In addition to faculty, ASU students are key contributors in leading AI research. Computer science graduate students Kaize Ding and Yancheng Wang are working closely with Yingzhen Yang, an assistant professor of computer science, and Huan Liu, a Regents Professor of computer science, to conduct research on graph contrastive learning, or GCL, a technique for learning generalizable graph representations through contrasting the augmented views of the input graph. In computer science, a graph is a group of data points linked together in complex ways.
This technique is used to improve the performance of self-supervised representation learning of graph neural networks, or GNNs, which are a family of deep learning models designed for graph-structured data.
The team is developing a framework — called Simple Neural Networks with Structural and Semantic Contrastive Learning, or S3-CL — to address the limitations in unsupervised GCL and better capture global knowledge within a graph. The new framework has proven it can outperform other unsupervised GCL methods.
Ivan Zvonkov, an incoming doctoral student who will join computer science Assistant Professor Hannah Kerner’s lab in the fall, also leads research using machine learning and remote sensing data to form predicted maps of geographic regions. His work with Kerner also extends into a project with NASA Harvest, in which this mapping is used to inform indigenous farmers in Maui County, Hawaii, to help combat local food insecurity.
Leading scientific exchange
One of the forums for sharing innovative research in the AI field is the Association for the Advancement of Artificial Intelligence, or AAAI, conference, which fosters discussion between researchers, practitioners, scientists, students and engineers spanning an array of AI disciplines.
The 2023 AAAI conference took place in Washington, D.C., and included presentations from the aforementioned faculty members and students.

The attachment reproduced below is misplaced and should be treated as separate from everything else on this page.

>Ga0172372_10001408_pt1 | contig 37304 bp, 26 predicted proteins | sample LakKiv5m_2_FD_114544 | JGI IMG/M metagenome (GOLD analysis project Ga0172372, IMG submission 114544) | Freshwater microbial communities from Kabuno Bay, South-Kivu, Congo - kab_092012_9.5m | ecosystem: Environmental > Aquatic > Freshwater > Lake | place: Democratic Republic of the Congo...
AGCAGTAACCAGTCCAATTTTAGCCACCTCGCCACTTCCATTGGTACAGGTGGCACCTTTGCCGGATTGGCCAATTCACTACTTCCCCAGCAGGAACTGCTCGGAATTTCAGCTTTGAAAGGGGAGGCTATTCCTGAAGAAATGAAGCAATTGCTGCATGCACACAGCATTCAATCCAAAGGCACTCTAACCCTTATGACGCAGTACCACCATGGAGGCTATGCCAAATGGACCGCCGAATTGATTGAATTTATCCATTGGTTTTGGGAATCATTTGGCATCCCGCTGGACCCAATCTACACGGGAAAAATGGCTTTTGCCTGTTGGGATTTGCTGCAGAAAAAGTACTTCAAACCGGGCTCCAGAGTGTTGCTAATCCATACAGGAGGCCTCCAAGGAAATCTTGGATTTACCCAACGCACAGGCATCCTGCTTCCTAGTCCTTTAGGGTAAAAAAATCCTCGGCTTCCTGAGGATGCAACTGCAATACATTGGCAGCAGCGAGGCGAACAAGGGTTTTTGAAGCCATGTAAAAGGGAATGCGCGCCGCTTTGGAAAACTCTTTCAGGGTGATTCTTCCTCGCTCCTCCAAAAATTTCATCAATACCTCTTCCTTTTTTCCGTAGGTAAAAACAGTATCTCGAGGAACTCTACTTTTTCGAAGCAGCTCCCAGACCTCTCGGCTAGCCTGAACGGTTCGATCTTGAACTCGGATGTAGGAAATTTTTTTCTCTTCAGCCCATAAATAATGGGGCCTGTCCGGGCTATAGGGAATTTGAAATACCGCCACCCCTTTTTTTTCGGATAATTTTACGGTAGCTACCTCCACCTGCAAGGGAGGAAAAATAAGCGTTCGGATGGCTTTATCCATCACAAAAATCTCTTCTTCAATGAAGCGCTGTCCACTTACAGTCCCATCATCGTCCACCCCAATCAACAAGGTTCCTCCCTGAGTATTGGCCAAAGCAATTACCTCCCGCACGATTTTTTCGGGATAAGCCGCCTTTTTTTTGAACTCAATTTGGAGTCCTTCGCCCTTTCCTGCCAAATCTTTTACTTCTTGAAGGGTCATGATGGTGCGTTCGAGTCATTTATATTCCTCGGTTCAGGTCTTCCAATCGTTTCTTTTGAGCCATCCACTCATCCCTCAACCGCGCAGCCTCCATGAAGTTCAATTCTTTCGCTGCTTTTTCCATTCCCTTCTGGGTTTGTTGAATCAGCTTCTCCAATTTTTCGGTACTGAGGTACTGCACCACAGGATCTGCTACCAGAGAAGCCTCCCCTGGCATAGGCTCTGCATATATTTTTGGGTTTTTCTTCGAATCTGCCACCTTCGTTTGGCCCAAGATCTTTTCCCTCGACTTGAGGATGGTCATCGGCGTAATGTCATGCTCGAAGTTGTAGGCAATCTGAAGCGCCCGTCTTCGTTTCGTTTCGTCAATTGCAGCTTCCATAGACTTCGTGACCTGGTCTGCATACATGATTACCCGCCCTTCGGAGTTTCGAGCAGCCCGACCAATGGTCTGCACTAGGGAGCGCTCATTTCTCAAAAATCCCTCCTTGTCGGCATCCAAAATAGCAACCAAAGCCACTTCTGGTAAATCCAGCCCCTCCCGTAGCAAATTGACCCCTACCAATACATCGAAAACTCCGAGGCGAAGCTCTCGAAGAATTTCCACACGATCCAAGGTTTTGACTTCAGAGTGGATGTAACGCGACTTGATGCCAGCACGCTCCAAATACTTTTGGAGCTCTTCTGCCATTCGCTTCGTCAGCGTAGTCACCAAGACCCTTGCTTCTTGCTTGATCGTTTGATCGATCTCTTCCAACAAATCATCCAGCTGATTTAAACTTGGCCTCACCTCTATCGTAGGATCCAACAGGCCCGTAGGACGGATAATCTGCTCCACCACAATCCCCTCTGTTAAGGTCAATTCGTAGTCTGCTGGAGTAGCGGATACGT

Kambhampati spoke at the conference’s Bridge: AI and Law meeting, where he discussed the need for “explainability” and transparency in AI technologies. Additionally, he co-chaired the New Faculty Highlights program, which spotlights promising AI professionals early in their careers such as Choi, who was recognized in the session.
In addition to his involvement, Kambhampati’s students presented four research papers at the Representation Learning for Responsible Human-Centric AI workshop and one at the Artificial Intelligence for Cyber Security workshop.
Paulo Shakarian, an associate professor of computer science, collaborated with Baral in creating a half-day tutorial session. The researchers showcased advances in neurosymbolic reasoning, or NSR, an emerging field of AI that combines ideas from computational logic and deep learning.
“Some people think that NSR is going to be an important part of achieving artificial general intelligence,” says Shakarian, who presented the mini course with colleagues from Argentina’s Universidad Nacional del Sur and the U.S. Defense Advanced Research Projects Agency, or DARPA.
The tutorial session aimed to educate researchers looking to understand the current landscape of NSR research and attract those looking to apply it in areas such as natural language processing and verification.
Participants explored an overview of the frameworks of NSR, neurosymbolic approaches for deduction, combining NSR with logic and applications, challenges and opportunities that this field faces.
“AAAI is one of the top, if not the top, scientific conference in AI,” Shakarian says, “so it was quite an honor to hold a session to present our tutorial there.”